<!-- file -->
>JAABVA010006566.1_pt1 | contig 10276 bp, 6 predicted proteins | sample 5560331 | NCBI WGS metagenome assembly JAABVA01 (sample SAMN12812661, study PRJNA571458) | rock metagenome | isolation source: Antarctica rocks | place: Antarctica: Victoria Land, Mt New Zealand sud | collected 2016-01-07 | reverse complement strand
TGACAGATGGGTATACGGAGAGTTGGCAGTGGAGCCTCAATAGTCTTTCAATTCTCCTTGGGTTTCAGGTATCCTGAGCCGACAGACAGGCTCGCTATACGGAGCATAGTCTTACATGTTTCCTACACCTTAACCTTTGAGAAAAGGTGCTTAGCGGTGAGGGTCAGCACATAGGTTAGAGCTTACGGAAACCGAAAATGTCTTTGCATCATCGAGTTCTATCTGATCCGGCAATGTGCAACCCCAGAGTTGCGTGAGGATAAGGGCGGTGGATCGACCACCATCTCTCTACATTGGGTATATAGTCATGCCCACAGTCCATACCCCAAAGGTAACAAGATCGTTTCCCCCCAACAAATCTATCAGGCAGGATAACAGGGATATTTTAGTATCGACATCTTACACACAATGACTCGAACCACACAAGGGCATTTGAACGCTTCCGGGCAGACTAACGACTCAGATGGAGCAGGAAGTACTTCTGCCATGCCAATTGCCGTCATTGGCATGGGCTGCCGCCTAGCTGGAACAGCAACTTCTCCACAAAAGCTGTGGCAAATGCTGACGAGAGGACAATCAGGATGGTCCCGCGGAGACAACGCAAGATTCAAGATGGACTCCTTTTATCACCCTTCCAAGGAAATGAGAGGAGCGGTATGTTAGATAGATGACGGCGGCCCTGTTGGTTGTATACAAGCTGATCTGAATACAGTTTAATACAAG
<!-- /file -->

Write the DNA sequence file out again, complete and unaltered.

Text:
>JAABVA010006566.1_pt1 | contig 10276 bp, 6 predicted proteins | sample 5560331 | NCBI WGS metagenome assembly JAABVA01 (sample SAMN12812661, study PRJNA571458) | rock metagenome | isolation source: Antarctica rocks | place: Antarctica: Victoria Land, Mt New Zealand sud | collected 2016-01-07 | reverse complement strand
TGACAGATGGGTATACGGAGAGTTGGCAGTGGAGCCTCAATAGTCTTTCAATTCTCCTTGGGTTTCAGGTATCCTGAGCCGACAGACAGGCTCGCTATACGGAGCATAGTCTTACATGTTTCCTACACCTTAACCTTTGAGAAAAGGTGCTTAGCGGTGAGGGTCAGCACATAGGTTAGAGCTTACGGAAACCGAAAATGTCTTTGCATCATCGAGTTCTATCTGATCCGGCAATGTGCAACCCCAGAGTTGCGTGAGGATAAGGGCGGTGGATCGACCACCATCTCTCTACATTGGGTATATAGTCATGCCCACAGTCCATACCCCAAAGGTAACAAGATCGTTTCCCCCCAACAAATCTATCAGGCAGGATAACAGGGATATTTTAGTATCGACATCTTACACACAATGACTCGAACCACACAAGGGCATTTGAACGCTTCCGGGCAGACTAACGACTCAGATGGAGCAGGAAGTACTTCTGCCATGCCAATTGCCGTCATTGGCATGGGCTGCCGCCTAGCTGGAACAGCAACTTCTCCACAAAAGCTGTGGCAAATGCTGACGAGAGGACAATCAGGATGGTCCCGCGGAGACAACGCAAGATTCAAGATGGACTCCTTTTATCACCCTTCCAAGGAAATGAGAGGAGCGGTATGTTAGATAGATGACGGCGGCCCTGTTGGTTGTATACAAGCTGATCTGAATACAGTTTAATACAAG